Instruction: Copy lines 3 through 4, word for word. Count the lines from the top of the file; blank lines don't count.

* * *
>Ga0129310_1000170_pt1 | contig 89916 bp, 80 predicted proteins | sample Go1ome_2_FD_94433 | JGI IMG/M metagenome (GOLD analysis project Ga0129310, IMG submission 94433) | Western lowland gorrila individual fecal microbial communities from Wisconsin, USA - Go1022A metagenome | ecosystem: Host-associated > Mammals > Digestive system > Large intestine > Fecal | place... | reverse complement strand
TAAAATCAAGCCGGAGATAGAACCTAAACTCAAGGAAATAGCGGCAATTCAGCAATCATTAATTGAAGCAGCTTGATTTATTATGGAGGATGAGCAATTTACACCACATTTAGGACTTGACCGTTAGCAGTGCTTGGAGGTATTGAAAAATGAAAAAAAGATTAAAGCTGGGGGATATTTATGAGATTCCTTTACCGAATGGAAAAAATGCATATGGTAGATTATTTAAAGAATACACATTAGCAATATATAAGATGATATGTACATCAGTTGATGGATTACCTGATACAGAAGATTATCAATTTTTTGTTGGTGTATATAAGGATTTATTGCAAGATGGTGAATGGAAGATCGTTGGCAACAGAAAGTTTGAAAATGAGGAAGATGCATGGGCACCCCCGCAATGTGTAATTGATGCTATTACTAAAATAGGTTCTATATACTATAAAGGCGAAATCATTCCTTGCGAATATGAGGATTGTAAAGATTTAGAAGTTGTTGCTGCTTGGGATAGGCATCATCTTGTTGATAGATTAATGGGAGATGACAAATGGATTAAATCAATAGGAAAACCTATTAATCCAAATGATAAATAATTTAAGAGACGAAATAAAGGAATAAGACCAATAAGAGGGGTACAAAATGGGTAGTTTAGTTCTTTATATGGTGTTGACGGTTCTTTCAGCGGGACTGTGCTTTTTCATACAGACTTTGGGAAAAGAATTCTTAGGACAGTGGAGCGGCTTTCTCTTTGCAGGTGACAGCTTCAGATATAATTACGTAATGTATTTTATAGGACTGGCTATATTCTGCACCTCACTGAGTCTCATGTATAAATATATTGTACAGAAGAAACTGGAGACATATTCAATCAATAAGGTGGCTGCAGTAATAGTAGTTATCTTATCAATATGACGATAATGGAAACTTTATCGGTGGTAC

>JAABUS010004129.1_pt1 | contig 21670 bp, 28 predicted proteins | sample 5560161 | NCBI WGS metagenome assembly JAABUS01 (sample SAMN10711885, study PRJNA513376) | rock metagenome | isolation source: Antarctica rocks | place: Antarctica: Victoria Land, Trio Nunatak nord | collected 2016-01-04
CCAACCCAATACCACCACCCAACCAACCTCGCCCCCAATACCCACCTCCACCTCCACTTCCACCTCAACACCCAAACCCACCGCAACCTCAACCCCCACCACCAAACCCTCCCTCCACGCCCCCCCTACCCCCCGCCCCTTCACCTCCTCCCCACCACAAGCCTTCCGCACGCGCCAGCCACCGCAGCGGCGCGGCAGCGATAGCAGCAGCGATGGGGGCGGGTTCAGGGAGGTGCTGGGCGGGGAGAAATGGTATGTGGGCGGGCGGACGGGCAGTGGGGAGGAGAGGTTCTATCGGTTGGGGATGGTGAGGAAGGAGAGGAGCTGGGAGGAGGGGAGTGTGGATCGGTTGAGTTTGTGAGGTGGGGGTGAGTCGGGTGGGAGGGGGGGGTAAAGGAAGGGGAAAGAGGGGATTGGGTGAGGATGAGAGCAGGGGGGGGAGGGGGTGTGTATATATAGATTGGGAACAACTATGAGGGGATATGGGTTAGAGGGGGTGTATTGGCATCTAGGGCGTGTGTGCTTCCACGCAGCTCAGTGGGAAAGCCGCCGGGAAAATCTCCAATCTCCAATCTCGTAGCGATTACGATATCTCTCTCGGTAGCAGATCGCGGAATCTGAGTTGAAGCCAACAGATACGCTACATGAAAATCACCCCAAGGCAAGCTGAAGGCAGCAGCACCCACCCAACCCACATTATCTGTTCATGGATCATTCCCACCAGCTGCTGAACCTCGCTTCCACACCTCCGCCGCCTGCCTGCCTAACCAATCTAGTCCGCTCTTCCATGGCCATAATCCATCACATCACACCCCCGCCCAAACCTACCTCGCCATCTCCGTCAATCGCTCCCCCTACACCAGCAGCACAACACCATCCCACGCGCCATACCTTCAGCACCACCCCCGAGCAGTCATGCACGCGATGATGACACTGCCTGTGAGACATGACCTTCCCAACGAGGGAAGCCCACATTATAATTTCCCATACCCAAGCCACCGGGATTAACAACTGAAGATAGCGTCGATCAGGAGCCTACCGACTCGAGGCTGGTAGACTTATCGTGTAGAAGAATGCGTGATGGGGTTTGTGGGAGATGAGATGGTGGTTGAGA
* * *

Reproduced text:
>JAABUS010004129.1_pt1 | contig 21670 bp, 28 predicted proteins | sample 5560161 | NCBI WGS metagenome assembly JAABUS01 (sample SAMN10711885, study PRJNA513376) | rock metagenome | isolation source: Antarctica rocks | place: Antarctica: Victoria Land, Trio Nunatak nord | collected 2016-01-04
CCAACCCAATACCACCACCCAACCAACCTCGCCCCCAATACCCACCTCCACCTCCACTTCCACCTCAACACCCAAACCCACCGCAACCTCAACCCCCACCACCAAACCCTCCCTCCACGCCCCCCCTACCCCCCGCCCCTTCACCTCCTCCCCACCACAAGCCTTCCGCACGCGCCAGCCACCGCAGCGGCGCGGCAGCGATAGCAGCAGCGATGGGGGCGGGTTCAGGGAGGTGCTGGGCGGGGAGAAATGGTATGTGGGCGGGCGGACGGGCAGTGGGGAGGAGAGGTTCTATCGGTTGGGGATGGTGAGGAAGGAGAGGAGCTGGGAGGAGGGGAGTGTGGATCGGTTGAGTTTGTGAGGTGGGGGTGAGTCGGGTGGGAGGGGGGGGTAAAGGAAGGGGAAAGAGGGGATTGGGTGAGGATGAGAGCAGGGGGGGGAGGGGGTGTGTATATATAGATTGGGAACAACTATGAGGGGATATGGGTTAGAGGGGGTGTATTGGCATCTAGGGCGTGTGTGCTTCCACGCAGCTCAGTGGGAAAGCCGCCGGGAAAATCTCCAATCTCCAATCTCGTAGCGATTACGATATCTCTCTCGGTAGCAGATCGCGGAATCTGAGTTGAAGCCAACAGATACGCTACATGAAAATCACCCCAAGGCAAGCTGAAGGCAGCAGCACCCACCCAACCCACATTATCTGTTCATGGATCATTCCCACCAGCTGCTGAACCTCGCTTCCACACCTCCGCCGCCTGCCTGCCTAACCAATCTAGTCCGCTCTTCCATGGCCATAATCCATCACATCACACCCCCGCCCAAACCTACCTCGCCATCTCCGTCAATCGCTCCCCCTACACCAGCAGCACAACACCATCCCACGCGCCATACCTTCAGCACCACCCCCGAGCAGTCATGCACGCGATGATGACACTGCCTGTGAGACATGACCTTCCCAACGAGGGAAGCCCACATTATAATTTCCCATACCCAAGCCACCGGGATTAACAACTGAAGATAGCGTCGATCAGGAGCCTACCGACTCGAGGCTGGTAGACTTATCGTGTAGAAGAATGCGTGATGGGGTTTGTGGGAGATGAGATGGTGGTTGAGA